Sand Cleanouts With Coiled Tubing: Choice of Process, Tools and Fluids
- Jeff Li (BJ Services Company) | John Misselbrook (BJ Services Company) | Manfend Sach (BJ Services Company)
- Document ID
- Society of Petroleum Engineers
- Journal of Canadian Petroleum Technology
- Publication Date
- August 2010
- Document Type
- Journal Paper
- 69 - 82
- 2010. Society of Petroleum Engineers
- 5.6.4 Drillstem/Well Testing, 1.6 Drilling Operations, 3 Production and Well Operations, 2.4.3 Sand/Solids Control, 3.1.3 Hydraulic and Jet Pumps
- coiled tubing
- 4 in the last 30 days
- 1,180 since 2007
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Cleaning fill from wellbores is the most common coiled tubing (CT) application. The process is a function of multiple variables including fluid properties, flow velocities, wellbore geometry and deviation, pipe eccentricity, particle properties, fill penetration rate and wiper trip speed. Removing fill from wells with low bottom hole pressures (BHP) can be challenging especially if wells are completed with smaller diameter production tubulars which significantly reduce circulation flow cross-section and choke flow(1). Such challenges are further compounded by high deviation or horizontal well trajectories especially in large diameter wellbores.
A variety of cleanout methods have been developed in the past, often incorporating high circulation rates, special fluids, wiper trips, or reverse circulation to remove solids. Many of these conventional sand cleanout methods often apply excess hydrostatic pressure on the formation, resulting in lost circulation in pressure depleted reservoirs. The conventional solution to overcome excess hydrostatic pressure has been to include nitrogen to reduce fluid density and thus lessen the hydrostatic head; however, sand vacuuming technology using a concentric coiled tubing (CCT) with a downhole jet pump is an alternative technique for removing fill without placing a hydrostatic load on the reservoir.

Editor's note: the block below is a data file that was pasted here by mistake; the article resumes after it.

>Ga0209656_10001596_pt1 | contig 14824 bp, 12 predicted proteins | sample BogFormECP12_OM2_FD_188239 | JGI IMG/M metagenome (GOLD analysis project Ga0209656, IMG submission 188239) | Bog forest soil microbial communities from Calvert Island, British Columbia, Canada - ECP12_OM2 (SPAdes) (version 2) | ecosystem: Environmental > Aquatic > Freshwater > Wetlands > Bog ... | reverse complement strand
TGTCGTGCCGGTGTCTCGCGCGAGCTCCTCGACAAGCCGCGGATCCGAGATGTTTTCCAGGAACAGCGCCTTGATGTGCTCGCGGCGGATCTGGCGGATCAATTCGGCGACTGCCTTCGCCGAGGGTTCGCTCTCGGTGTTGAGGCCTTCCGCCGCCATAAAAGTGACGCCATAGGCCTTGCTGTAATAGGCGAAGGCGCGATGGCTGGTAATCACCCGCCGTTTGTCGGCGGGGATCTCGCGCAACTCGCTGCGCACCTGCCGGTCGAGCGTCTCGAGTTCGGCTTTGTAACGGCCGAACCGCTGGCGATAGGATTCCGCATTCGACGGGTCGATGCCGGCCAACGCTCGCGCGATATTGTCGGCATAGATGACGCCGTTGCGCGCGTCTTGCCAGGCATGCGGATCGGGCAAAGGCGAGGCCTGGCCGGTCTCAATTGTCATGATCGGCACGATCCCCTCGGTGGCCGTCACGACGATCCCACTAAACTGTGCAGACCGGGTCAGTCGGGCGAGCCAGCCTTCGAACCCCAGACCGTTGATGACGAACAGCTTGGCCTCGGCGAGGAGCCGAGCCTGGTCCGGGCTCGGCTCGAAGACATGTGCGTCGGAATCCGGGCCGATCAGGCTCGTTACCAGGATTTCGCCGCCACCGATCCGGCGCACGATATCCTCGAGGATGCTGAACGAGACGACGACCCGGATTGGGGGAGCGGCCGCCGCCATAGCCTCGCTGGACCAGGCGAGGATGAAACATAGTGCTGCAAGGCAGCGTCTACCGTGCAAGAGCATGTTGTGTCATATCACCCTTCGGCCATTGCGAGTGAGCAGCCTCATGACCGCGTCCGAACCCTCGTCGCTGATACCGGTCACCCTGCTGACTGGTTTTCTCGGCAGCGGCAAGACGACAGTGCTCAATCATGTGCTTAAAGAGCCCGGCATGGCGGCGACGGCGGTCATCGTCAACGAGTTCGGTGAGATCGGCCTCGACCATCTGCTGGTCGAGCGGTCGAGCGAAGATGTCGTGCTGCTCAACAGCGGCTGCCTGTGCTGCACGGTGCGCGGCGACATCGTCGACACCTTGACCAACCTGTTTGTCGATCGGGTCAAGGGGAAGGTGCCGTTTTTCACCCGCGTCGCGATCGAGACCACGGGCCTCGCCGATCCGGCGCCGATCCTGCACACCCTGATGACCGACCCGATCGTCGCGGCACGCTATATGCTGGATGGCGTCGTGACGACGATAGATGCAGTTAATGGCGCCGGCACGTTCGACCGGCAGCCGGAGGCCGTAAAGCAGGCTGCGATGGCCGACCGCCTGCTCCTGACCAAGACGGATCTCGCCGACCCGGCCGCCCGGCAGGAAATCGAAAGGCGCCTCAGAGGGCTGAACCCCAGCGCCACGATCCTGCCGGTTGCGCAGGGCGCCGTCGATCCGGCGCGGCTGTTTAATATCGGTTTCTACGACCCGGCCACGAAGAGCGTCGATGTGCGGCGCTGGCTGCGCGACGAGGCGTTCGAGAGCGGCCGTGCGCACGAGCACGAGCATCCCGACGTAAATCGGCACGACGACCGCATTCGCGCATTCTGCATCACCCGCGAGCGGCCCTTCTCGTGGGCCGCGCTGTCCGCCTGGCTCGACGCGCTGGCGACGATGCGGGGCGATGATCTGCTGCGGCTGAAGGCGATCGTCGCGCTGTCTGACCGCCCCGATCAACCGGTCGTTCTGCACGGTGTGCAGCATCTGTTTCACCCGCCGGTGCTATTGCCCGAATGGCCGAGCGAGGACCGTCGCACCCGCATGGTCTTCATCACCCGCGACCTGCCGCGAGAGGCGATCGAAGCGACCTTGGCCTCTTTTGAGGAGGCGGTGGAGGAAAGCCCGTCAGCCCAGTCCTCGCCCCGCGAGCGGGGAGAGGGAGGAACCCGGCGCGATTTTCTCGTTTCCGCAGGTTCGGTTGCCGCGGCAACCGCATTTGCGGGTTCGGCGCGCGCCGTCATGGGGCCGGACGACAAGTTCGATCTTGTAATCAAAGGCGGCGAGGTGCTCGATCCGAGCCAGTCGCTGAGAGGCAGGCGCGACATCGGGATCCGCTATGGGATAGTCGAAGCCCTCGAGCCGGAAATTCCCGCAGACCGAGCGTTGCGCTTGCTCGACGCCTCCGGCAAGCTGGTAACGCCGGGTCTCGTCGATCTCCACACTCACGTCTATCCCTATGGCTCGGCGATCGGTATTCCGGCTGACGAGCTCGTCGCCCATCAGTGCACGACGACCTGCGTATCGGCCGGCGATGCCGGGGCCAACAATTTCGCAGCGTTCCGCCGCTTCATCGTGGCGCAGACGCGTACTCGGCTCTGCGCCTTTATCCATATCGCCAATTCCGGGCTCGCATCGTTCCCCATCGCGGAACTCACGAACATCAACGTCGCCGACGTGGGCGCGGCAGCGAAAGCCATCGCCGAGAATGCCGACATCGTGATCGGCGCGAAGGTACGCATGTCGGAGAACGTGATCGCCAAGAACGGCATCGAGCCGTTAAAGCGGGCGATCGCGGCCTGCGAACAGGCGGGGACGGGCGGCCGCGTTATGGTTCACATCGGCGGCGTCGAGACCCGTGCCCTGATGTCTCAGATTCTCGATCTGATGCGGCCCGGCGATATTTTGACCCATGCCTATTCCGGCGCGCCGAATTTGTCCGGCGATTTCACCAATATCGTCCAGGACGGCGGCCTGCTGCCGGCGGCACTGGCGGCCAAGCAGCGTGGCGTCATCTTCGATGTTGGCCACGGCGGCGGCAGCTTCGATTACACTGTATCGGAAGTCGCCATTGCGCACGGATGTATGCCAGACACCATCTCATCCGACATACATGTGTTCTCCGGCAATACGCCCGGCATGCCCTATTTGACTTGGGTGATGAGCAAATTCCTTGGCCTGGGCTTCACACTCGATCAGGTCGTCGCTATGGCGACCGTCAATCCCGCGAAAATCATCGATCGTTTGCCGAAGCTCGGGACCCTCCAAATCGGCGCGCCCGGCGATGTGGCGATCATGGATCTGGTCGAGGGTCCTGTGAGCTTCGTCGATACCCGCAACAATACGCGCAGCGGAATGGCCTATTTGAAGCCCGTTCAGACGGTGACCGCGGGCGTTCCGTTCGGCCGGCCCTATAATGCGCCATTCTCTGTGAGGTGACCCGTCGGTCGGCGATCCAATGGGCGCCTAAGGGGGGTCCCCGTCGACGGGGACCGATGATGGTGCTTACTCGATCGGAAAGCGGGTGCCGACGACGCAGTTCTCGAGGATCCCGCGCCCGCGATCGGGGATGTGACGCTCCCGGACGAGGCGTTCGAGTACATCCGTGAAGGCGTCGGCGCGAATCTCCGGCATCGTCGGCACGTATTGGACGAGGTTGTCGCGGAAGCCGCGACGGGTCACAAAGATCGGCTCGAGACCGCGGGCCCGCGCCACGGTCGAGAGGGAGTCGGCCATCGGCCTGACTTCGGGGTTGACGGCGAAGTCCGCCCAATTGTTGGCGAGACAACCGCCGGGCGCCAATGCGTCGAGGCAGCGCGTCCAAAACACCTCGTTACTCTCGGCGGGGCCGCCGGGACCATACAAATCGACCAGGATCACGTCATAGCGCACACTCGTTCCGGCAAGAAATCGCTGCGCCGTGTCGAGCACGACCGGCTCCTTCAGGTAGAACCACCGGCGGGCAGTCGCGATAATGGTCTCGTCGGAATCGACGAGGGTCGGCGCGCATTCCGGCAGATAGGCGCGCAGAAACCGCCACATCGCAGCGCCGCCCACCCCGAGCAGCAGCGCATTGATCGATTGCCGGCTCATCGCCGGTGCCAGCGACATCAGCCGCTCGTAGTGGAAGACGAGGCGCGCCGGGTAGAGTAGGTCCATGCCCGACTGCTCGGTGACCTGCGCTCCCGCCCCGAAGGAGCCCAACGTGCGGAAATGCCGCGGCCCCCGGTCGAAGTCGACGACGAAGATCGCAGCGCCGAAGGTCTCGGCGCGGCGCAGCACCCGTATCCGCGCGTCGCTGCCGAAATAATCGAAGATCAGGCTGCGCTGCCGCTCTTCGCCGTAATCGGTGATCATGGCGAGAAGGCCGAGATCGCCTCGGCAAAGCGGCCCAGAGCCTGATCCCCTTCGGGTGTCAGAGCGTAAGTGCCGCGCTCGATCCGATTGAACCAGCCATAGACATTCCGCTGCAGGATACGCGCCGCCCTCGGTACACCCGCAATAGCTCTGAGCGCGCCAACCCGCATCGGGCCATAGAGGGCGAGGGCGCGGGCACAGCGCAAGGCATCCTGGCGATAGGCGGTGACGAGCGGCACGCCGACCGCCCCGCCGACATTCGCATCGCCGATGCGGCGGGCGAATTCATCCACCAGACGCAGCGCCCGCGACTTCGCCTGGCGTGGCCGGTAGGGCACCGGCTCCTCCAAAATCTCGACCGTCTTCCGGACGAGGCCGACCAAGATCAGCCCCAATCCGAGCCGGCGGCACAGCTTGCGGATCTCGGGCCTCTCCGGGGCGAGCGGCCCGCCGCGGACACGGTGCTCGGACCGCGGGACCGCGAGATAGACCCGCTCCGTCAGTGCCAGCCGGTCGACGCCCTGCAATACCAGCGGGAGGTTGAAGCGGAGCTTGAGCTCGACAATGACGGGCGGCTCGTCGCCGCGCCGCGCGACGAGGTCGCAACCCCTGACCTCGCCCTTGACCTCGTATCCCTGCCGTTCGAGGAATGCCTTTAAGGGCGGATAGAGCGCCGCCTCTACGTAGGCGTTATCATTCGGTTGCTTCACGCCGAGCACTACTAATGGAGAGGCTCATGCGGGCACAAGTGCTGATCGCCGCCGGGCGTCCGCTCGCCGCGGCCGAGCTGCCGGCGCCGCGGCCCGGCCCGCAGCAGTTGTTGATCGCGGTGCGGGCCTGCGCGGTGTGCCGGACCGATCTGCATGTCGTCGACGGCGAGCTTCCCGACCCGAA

This paper reviews the individual sand cleanout systems and discusses the advantages and limitations related to each method. In recent years, cleaning sand using the wiper trip method has become the preferred technique. However, an appropriate pump rate and reservoir pressure are needed to maintain a proper return flow rate to carry the sands to the surface. For pressure-depleted reservoirs completed with horizontal wells, a sand vacuuming system can be used to efficiently remove the debris without circulating nitrogen and without high pump rates. When the fill cannot be removed from large-diameter deviated wellbores using conventional low-cost cleanout fluids, then fluids with high solids suspension capability (under shear conditions) in conjunction with wiper tripping may be an economical option. The main application for the reverse circulation technique is cleaning sand from large diameter wellbores when the necessary pump rates for conventional "forward" circulation are not achievable. A venturi junk bailer is often used to retrieve larger or heavier material which cannot be circulated out by traditional methods. Field cases are provided, demonstrating how to select the proper cleaning method and how to efficiently remove sand from a wellbore based on both operational and logistical conditions.
|File Size||1 MB||Number of Pages||14|
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